The sooner you can think of D Dorian as being a D scale rather than having anything to do with a C scale, the better. IMO.
 

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Very good question!

One thing I find very interesting is how the guitar players I know, when they talk about sequences of notes (melodic), almost always talk in terms of modes, but almost never in terms of major and minor scales.

It almost seems like modes and their related chords are much more fundamental to "real" music than the conservatory-based stuff I learned from books when I first started? A catch to this, I guess, is that the nomenclature for the chords still uses major/minor scales. What I hear, however, is guitar players saying things like "That's a G mixolydian chord." Very interesting!

With respect to "cracking the code," what I am getting from these comments, Pete's especially, is that we need to just practice the modes in all keys, and with varying intervals, and just really try to get the sound of each one down, just like we are taught to sing Do-Re-Me and play major/minor scales.


There's another year gone :)
 

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Speaking as a guitarist, modern guitarists tend to think in modes a fair bit and I do the same.

Maybe it's because a lot of rock songs are written around modes.

Like "Smoke On The Water" to me is a G minor dorian mode tonality with the main riff coming from the G minor pentatonic Blues scale with a b5th, played with parallel fourths and the verse is G minor and then F and then C for the chorus followed by a Ab heading back to Gm.

All of those chords are G minor dorian mode chords except for the Ab which is a common passing chord back to Gm.

The solo is G minor dorian with a few other things thrown in from the blues scale and there is the G minor pentatonic Blues scale/G minor dorian scale contrast combo that I also tend to use a lot on the sax even when playing Jazz standards as I'm never far from the blues scale for too long as that's how I prefer to play.

I don't think of F major anything when I used to play "Smoke On The Water" even though all the chords are basically from the harmonized F major scale (except the passing Ab) I think of G minor and use the G minor dorian scale as a guide for soloing.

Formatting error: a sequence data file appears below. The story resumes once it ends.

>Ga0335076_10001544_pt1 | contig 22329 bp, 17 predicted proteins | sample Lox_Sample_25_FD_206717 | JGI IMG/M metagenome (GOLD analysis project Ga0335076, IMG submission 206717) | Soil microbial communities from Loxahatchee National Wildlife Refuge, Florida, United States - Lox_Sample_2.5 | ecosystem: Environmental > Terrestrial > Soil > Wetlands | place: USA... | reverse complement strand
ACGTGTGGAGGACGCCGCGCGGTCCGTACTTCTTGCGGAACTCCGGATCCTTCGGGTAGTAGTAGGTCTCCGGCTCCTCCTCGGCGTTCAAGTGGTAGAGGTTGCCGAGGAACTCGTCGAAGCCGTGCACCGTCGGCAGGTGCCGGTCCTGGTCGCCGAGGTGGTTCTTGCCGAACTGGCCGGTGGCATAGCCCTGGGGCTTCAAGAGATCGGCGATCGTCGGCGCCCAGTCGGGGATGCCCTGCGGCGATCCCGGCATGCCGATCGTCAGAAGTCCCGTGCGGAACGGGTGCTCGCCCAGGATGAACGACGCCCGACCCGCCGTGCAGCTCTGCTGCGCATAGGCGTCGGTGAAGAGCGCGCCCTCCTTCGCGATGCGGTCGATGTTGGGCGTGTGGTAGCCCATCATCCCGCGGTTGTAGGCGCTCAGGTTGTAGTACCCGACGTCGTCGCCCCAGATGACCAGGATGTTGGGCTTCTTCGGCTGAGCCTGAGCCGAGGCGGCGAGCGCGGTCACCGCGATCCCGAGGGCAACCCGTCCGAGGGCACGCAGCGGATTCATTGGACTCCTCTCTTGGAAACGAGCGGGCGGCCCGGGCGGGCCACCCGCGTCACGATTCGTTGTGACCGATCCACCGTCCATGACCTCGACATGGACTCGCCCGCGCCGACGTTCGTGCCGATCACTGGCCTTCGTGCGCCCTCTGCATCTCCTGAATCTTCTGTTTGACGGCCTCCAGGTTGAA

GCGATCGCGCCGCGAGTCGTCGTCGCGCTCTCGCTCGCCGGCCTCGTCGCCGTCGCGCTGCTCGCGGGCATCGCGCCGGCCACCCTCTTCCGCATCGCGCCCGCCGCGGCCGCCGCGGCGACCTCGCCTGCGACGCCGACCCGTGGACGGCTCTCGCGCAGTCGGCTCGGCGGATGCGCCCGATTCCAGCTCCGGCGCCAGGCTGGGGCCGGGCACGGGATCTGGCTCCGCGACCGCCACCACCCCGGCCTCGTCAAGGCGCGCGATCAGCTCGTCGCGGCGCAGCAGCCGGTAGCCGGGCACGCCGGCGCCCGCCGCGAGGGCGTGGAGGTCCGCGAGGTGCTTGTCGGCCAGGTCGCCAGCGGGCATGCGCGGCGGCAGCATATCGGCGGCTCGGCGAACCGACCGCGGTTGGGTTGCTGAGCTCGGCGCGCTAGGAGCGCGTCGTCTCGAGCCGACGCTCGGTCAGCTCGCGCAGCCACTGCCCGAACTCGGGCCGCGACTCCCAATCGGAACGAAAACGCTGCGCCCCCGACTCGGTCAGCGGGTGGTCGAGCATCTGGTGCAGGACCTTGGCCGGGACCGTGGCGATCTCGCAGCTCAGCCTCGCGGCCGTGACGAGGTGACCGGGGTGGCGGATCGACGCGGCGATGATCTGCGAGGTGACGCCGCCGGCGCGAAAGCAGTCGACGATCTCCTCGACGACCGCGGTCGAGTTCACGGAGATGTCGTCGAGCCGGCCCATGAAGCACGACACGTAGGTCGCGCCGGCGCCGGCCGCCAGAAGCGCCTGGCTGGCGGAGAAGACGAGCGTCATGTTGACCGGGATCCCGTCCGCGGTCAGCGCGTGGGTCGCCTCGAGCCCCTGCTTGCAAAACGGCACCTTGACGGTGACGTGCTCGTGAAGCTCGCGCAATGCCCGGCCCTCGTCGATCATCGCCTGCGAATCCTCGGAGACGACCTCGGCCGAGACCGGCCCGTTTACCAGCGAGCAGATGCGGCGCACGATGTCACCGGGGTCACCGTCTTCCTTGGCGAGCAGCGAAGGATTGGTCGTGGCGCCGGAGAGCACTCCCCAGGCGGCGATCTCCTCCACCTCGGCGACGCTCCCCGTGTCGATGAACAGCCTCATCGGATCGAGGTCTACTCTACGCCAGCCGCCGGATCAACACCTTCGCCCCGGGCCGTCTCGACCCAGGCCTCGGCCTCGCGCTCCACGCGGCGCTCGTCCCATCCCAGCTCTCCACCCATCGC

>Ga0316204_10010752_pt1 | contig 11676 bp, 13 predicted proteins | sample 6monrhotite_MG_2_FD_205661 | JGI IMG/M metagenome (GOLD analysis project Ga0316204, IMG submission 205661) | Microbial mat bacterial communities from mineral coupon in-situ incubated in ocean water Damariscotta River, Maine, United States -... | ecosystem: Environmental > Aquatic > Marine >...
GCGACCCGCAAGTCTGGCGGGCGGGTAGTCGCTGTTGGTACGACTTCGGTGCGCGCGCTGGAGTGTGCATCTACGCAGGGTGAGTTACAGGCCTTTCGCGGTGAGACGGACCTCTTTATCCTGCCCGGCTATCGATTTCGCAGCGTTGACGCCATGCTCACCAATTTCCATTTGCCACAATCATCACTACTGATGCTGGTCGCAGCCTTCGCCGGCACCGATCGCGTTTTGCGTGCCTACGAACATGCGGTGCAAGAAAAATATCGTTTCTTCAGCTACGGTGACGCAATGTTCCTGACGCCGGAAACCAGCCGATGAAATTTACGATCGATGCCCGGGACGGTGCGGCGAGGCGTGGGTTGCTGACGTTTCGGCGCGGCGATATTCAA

Other songs are the same deal with mixolydian modes or whatever.

Seeing that the sax is not a harmony instrument then modes might tend to be learnt in a different way.
 

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Relating to the major scale with the same root (a "parallel" scale) is better for really getting inside modes than is relating to the major scale with the same notes.

The sooner you can think of D Dorian as being a D scale rather than having anything to do with a C scale, the better. IMO.
This is the key to "cracking the code." Every mode has a formula that you can apply to a major scale with the same root. For dorian, as stated several times in this thread, it is 1 2 b3 4 5 6 b7.

Here's an important point that is sometimes missed. You can't apply this formula to every key unless you know all 12 major scales cold! Once you do know those major scales, you can immediately "know" that E dorian is E F# G A B C# D. The notes in italics are the b3 & b7 of E major. Now you have a minor scale of course. Note you never have to consider D major in this, although it is good to know that the 2nd mode of D major is E dorian.

Here are some more formulae (in no particular order) you can apply, once you know all your major scales:

mixolydian is 1 2 3 4 5 6 b7
lydian is 1 2 3 #4 5 6 7
aeolian is 1 2 b3 4 5 b6 b7

etc.

To take it a step further (using the same principle), by applying certain formulae you can derive other types of scales, that are not part of a major scale, by altering a major scale:

harmonic minor: 1 2 b3 4 5 b6 7
melodic minor (as used in jazz): 1 2 b3 4 5 6 7

And every other type of scale has a formula for derivation from a major scale.

Note: The harmonic & melodic minor scales are NOT modes of the major scale. And they have a whole series of modes contained within them (don't get confused by this, though, just be aware of it).
 

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The great thing is you don't need to learn as many modes as you might think.

The Ionian and Aeolian you should already know as the major scale and minor scale (natural)

Which leaves only Dorian, Phrygian, Lydian, Mixolydian and Locrian

I can honestly say that in all my years as a saxophone player and as a commercial composer, I have never once needed or wanted to use or know the Locrian.

So really only four to bother about IMO.
 

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Discussion Starter #13
There's been some excellent responses to my question, and I think I'm much closer to understanding it now. However, I must say that I'll need a new code to crack the response by saxpiece. Just kidding! I greatly appreciate everyone's input.

Ed